All L, LE, and LE Hybrid models come standard with a seven-inch color touchscreen infotainment system, while the upper-tier XLE, SE, and XSE models gain a larger eight-inch interface. Standard kit includes all sorts of wireless and phone connectivity capabilities like Bluetooth and Apple CarPlay; and Toyota’s suite of safety systems, bundling pedestrian and bicyclist detection with automatic braking, radar-guided cruise control, and road-sign reading assist. Toyota representatives did say that Android Auto will roll out later in the Corolla’s product cycle. Choose the XLE, SE, and XSE cars, and the Corolla gets the option for a JBL premium audio system.

2020 Toyota Corolla

The outgoing model’s base 139-horsepower, 1.8-liter naturally-aspirated four-banger carries over as the base engine with 126 lb-ft of torque. A welcome addition is the new and more powerful 2.0-liter naturally-aspirated mill from the Corolla hatch with 169 hp and 151 lb-ft of torque. And for the first time ever, a new hybrid model transplants the Prius’ 121-hp powertrain directly into the sedan. So you can enjoy the fuel-saving benefits of the Prius without the tree-hugging snobbery.

Regardless of the engine, fuel economy remains a hallmark for the Corolla, with the lowest figure bottoming out at 29 mpg in the city cycle. Highway ratings top out at 38 mpg for the gas models. The Corolla Hybrid is rated for up to a whopping 53 mpg.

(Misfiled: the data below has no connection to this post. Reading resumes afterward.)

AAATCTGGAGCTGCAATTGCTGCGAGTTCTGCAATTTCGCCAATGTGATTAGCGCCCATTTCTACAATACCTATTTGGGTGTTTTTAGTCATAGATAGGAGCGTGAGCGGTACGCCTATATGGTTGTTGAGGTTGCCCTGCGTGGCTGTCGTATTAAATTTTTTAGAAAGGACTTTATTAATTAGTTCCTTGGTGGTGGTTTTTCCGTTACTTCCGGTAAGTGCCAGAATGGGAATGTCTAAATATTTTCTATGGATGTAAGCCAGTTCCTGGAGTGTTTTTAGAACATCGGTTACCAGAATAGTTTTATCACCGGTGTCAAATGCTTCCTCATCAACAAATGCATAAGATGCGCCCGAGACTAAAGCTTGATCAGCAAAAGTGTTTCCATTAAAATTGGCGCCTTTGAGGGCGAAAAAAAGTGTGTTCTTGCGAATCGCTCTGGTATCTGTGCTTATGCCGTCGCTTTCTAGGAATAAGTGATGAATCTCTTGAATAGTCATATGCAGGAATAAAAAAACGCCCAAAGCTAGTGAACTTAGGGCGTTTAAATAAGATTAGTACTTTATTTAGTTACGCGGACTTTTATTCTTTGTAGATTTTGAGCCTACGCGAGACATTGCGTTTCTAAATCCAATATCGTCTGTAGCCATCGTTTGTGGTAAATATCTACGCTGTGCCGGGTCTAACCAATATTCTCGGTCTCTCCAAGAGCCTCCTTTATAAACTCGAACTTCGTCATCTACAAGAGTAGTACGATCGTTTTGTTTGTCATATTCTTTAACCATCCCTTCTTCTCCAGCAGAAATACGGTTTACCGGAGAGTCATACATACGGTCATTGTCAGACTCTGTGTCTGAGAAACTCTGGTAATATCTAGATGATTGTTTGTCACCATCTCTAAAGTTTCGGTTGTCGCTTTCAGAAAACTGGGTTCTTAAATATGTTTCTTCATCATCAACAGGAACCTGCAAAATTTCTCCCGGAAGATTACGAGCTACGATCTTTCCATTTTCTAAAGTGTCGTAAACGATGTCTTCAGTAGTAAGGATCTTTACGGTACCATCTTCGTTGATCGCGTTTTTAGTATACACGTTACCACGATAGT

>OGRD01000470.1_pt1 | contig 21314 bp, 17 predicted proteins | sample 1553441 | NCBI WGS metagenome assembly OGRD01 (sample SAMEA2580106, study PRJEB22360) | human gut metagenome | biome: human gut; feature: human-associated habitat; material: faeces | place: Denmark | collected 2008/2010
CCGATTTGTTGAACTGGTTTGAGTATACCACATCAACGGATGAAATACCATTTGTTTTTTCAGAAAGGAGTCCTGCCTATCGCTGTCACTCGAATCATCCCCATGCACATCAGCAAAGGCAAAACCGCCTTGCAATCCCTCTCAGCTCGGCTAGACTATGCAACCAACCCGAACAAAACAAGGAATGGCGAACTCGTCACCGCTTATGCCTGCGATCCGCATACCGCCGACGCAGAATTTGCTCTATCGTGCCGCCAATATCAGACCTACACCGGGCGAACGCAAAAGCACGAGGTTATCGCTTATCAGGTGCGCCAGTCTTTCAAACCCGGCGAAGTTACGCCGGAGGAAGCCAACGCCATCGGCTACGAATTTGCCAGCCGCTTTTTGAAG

A continuously-variable automatic transmission (CVT) with 10 preprogrammed, imitated gears remains the sole automatic choice for the gasser engines. It’s smoother than previous versions, dialing out nearly all of the “rubber-band feel” associated with CVTs, except at throttle levels above 60 percent. A slick-shifting six-speed manual is available on the SE models only.

2020 Toyota Corolla

Like the manual in the Corolla hatch, it comes with a clever “iMT” rev-matching program that smooths out upshifts and downshifts with automatic throttle blips. It can be disabled if you want to heel-toe your own downshifts. Sure, such tech can also be found on a Chevrolet Corvette or a Nissan 370Z. But on a car like the Corolla, it’s a neat function to have. Though I wish the gearing or final-drive ratio were shorter; and the clutch engagement is a bit vague, with light pedal feel.

Thanks to Toyota’s latest rendition of its “TNGA” modular architecture, the Corolla benefits from a 60 percent stiffer chassis than the outgoing model. Gone is the cost-cutting and rudimentary rear “beam” axle in favor of a far superior four-way multilink fully-independent suspension setup for all models. A MacPherson arrangement remains up front.

Without beating around the bush, the new Corolla undoubtedly sets a new benchmark for handling for the nameplate. This is single-handedly and by far the best-driving and best-handling front-wheel drive Corolla, ever made, full-stop.

2020 Toyota Corolla

When compared to the competition, it might not be as sharp as the outgoing Mazda3 sedan, or as perfected as the slightly more expensive Honda Civic. But again, by Corolla standards, the sedan, especially in sport SE and XSE form, is a road-hugging revelation, with excellent brakes to boot.